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Accounting for tourism. The Tourism Satellite Account (TSA) in perspective

18 June 2009

PhD ceremony: A.M. van de Steeg, 13.15 uur, Academiegebouw, Broerstraat 5, Groningen

Thesis: Accounting for tourism. The Tourism Satellite Account (TSA) in perspective

Promotor(s): prof. A.E. Steenge

Faculty: Economics and Business


The importance of tourism has increased considerably over the last couple of decades. This has fueled the need to better understand the role that tourism plays in a modern economy. The availability of internationally comparable economic statistics is of immense value in this respect, and is reflected in the central question I have addressed, i.e.: What should an accounting system look like that gives policy makers and decision takers the appropriate answers to questions surrounding tourism?

To provide those answers, national statistical institutes, such as our Statistics Netherlands, and a number of international organizations have proposed a system related to the current system of national accounts. This system is known as the TSA, the Tourism Satellite Account, (actually, a set of tables) where the term “satellite” is employed to express that the tourism accounts, though being related to the national accounts, have their own set of concepts and methodologies. The framework consists of a set of ten tables which together form the Tourism Satellite Account. The question addressed in my dissertation is whether this framework is good enough to fulfil its purpose, i.e. measuring the importance of tourism. A first conclusion of my study is that tables with regard to tourism consumption, production, employment and non-monetary indicators do not need, or hardly need, any adjustment. Two other tables are less appropriate and can be dismissed.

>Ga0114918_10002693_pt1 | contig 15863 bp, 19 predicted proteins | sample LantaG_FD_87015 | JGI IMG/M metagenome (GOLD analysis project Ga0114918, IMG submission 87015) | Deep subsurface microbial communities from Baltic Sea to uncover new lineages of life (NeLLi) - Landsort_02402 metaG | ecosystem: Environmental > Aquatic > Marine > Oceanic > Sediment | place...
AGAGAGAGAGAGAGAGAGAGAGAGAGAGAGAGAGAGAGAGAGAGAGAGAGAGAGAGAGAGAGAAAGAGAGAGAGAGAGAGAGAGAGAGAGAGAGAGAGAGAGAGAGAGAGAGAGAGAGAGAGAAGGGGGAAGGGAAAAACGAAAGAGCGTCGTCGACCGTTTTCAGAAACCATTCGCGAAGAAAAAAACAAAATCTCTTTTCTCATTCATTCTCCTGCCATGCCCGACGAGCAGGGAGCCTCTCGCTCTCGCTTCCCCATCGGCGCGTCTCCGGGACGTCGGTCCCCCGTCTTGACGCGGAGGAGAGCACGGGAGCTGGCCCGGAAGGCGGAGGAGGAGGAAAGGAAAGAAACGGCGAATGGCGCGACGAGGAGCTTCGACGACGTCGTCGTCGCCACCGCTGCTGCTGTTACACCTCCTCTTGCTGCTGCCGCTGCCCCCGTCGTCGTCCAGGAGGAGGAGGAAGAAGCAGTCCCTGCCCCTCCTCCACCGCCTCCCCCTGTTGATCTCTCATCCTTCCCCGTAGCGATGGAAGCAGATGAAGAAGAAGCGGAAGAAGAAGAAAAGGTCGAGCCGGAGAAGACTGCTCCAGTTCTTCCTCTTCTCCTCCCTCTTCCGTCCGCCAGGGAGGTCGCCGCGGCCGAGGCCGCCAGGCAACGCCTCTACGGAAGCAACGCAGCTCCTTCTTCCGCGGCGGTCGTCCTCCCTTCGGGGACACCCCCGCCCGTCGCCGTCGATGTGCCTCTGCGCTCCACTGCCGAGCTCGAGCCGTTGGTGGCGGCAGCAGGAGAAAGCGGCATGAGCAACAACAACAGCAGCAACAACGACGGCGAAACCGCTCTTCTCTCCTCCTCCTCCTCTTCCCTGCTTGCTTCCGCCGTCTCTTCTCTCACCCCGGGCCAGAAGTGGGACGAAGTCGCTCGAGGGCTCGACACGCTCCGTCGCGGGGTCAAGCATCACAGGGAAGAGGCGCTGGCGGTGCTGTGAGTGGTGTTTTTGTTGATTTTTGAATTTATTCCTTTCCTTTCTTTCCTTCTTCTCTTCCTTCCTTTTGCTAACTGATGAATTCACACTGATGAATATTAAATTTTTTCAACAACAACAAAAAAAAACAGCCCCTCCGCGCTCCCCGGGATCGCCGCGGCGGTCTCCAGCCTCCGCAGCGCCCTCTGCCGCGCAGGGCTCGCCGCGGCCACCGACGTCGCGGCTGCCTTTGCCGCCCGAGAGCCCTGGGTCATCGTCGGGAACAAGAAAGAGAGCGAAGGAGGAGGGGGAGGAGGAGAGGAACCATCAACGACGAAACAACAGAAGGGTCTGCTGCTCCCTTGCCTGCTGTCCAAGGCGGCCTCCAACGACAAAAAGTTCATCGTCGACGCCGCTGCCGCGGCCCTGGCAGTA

For countries with a relatively large share of tourism, the information provided at present is not sufficient; here an expansion of the statistical framework is required. I indicate which additional statistics are needed, and for the country of Aruba I have compiled a specific table in which these statistics are presented. In this table the interactions between tourism, governmental agencies, and foreign countries have become visible. Furthermore, in a sequence of transactions, the tourism-related money flows can be followed throughout the economy. I have also shown that the TSA statistics can be used for modelling purposes by means of an analysis of the structure of businesses flows in terms of tourism expenditure, employment, and related imports. The total effects of tourism in this specific country (Aruba) have been determined, using so-called multipliers, as being approximately 30 percent of GDP.


Read the thesis:


Last modified:15 September 2017 3.38 p.m.
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